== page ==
The New Face of STEAM
Through culturally relevant narratives, choice, autonomy, and time for collaboration, one award-winning school is modeling a pathway into STEAM for underrepresented minority groups.
According to the National Science Foundation (PDF) and the National Academies, women and certain ethnic groups -- blacks, Hispanics, and American Indians -- are considered underrepresented in STEM. We are combating this phenomenon by integrating STEAM (science, technology, engineering, arts, and math) into all the classes at Boston Arts Academy (BAA), and by including culturally responsive instruction in our STEAM lab. BAA is Boston's only public high school for the visual and performing arts, where students come from every neighborhood to explore their passion while also receiving a full college preparatory education. As the director of the STEAM lab, I oversee an environment that is part makerspace, part artists' studio, and part fabrication laboratory. The STEAM Lab and Boston Arts Academy is also where:
- Students and teachers collaboratively explore 3D modeling, design, electronics, digital media, and fabrication.
- Artscience curriculum focuses on human microbiome led by TERC researchers and supported by the National Science Foundation.
- Students from underrepresented minority groups (UMGs) connect with creative techniques and computational tools that are usually in the exclusive domain of professional designers, artists, and engineers.
An Inclusive Future
As an African American woman who completed doctoral-level graduate work in computer-generated art/design and digital media, my stewardship and presence in the lab models a pathway into STEM for minority groups. I also model an ethos inspired by my scholarship in Afrofuturism, a creative practice that takes black thought and re-imagines themes in STEAM, science and speculative fiction, and fantasy. Characterized by inventiveness, adaptability, imagination, (re)appropriation, and persistence, Afrofuturism is a framework that supports those agentive dispositions that enable my minority students to succeed in the worlds of art and science.
Based on these experiences, I offer the following three recommendations for helping students from underrepresented minority groups successfully navigate STEAM curricula:
1. Teach culturally relevant narratives to inspire students from UMGs to learn and master tools in innovative ways.
Help students produce inventions by merging aesthetic and technical production methods through redeployment, re-creation and re-conception (PDF). My students learn how hip-hop pioneer DJ Grandmaster Flash created a cross-fader device to mix different audio sources. They learn that first-generation Mexican students built underwater robots based on low-rider culture. These stories help students re-envision themselves as technically savvy inventors and creators.
2. Provide choice, autonomy, and time for collaboration.
Authors Alondra Nelson and Thuy Tu note how technical skills are gained through casual use of technologies and through networks of informal apprenticeships where peers demonstrate their techniques to each other. Kayla, a student in the STEAM lab, laser-etched artwork into wood and painted the relief areas with electric paint -- all connected to a touch board that triggers music videos. To innovate at this level, Kayla required group support, as well as sufficient access to materials, time, and autonomy in order to experiment.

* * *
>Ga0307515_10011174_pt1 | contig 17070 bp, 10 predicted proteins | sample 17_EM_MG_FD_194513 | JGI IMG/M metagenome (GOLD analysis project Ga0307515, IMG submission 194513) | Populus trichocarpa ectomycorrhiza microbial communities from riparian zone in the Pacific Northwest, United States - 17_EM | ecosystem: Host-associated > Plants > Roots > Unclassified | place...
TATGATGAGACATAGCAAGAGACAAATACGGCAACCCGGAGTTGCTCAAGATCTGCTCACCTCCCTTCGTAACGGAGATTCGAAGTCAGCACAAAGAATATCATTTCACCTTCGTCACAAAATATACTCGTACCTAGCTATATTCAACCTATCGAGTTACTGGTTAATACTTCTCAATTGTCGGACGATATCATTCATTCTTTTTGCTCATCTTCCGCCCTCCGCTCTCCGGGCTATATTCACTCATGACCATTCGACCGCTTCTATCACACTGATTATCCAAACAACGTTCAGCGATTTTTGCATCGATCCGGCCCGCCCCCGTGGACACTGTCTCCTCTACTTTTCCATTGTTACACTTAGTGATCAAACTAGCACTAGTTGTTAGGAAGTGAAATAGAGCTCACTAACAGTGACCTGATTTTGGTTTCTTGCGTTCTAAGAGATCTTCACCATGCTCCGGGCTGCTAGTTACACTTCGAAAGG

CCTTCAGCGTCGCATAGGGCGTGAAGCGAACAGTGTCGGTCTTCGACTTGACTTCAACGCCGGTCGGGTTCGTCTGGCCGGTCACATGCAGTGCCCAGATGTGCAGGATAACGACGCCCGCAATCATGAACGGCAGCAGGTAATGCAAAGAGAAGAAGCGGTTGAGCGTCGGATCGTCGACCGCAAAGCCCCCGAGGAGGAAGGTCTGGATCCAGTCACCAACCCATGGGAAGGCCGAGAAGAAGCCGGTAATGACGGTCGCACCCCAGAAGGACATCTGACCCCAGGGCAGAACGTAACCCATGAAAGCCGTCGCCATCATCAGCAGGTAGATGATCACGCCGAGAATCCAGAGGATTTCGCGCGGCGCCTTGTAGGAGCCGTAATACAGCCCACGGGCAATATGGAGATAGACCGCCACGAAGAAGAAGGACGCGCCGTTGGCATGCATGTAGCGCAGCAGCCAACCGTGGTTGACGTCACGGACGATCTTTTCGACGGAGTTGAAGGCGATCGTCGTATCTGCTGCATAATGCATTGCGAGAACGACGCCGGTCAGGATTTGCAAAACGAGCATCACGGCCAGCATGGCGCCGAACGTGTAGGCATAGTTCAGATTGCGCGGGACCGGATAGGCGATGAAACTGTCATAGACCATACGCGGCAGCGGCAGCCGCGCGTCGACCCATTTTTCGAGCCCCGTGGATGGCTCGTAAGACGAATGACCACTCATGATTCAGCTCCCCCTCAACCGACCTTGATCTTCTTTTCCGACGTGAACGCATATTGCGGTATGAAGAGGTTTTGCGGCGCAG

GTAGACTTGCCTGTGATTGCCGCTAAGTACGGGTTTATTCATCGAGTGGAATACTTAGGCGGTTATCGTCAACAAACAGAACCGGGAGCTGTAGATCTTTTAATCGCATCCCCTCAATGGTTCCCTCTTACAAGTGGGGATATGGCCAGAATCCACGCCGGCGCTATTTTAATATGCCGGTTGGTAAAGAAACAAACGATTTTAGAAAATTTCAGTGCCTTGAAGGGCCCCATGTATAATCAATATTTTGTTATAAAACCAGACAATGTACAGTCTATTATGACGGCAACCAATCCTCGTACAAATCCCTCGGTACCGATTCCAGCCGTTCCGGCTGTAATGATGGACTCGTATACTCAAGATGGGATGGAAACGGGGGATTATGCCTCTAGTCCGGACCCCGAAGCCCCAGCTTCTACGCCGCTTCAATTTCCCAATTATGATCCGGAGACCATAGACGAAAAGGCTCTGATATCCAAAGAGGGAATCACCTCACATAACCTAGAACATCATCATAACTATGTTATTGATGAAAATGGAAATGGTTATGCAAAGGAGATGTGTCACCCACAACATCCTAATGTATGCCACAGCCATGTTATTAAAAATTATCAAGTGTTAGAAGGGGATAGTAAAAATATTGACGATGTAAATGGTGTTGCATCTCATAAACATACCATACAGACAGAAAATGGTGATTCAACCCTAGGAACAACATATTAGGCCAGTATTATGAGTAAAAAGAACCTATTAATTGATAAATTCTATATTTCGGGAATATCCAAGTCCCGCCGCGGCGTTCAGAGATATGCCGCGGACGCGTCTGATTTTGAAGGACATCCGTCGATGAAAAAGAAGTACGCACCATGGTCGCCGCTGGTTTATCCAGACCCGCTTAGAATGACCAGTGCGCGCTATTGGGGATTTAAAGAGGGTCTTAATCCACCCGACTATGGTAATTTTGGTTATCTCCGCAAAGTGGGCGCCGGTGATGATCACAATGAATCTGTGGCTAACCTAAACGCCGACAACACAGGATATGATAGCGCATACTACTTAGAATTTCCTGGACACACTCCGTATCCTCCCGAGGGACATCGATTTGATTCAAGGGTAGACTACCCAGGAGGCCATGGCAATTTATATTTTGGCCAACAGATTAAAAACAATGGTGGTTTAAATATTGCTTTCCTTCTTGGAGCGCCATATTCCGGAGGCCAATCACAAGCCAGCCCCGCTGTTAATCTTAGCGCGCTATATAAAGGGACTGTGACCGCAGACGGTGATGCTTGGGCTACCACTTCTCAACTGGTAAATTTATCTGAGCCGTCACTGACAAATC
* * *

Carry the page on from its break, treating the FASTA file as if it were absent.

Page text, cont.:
3. To motivate learners, assess their needs, interests, goals, abilities, and cultural backgrounds.
Early assessment and intervention are extremely important in helping students get on track for college and career success, particularly in STEM. Through idea mapping, BAA students demonstrate their interest and knowledge level regarding specific concepts like visual and spatial design. Guided exploration and personal interpretation are also important to discovering students' innate interests and potential future in STEM. Such assessments help us support BAA student Nathaniel's current interest -- designing a revolutionary device that can turn any space into a "smart space" via projection and sensor technology.
Kayla and Nathaniel are just two examples of students geeking out (PDF) -- taking a proactive role in technological creation in ways that extend their personal interests and everyday interactions. In addition to the independent student work, BAA teachers bring classes to the STEAM lab to participate in workshops with artists and practitioners, like legendary sonic architect Hank Shocklee, who have backgrounds that align with our UMG students.
What Do Students Think of STEAM Lab?
Of the students surveyed about their STEAM lab activities:
- 75% learned and used new skills to achieve an outcome.
- Over 90% said that learning to use previously unfamiliar equipment was a good way to explore a class subject.
- 60% indicated that they would like to deepen their investigation of a STEAM subject and explore its utility.
- 70% reported increased attention, defined as "curiosity and interest."
- 68% reported an increased sense of relevance, defined as "linking learner needs, interests, and motives."
- 67% felt increased levels of confidence, defined as "developing positive expectations for success."
At a recent STEAM Fair led by BAA faculty, I talked to young people about what it means to project their own images and interests onto STEAM, and to see their communities, histories, and cultures at the center of this world. And as a community, we continue to celebrate our recent achievement -- being one of only eight schools in the nation to be awarded the prestigious innOVATION STEAM Grant.
The stories of what occurs in our STEAM Lab and school have been shared widely, and are an ongoing testament to how much we have learned, and will continue to learn, about motivating UMG students to engage in STEAM.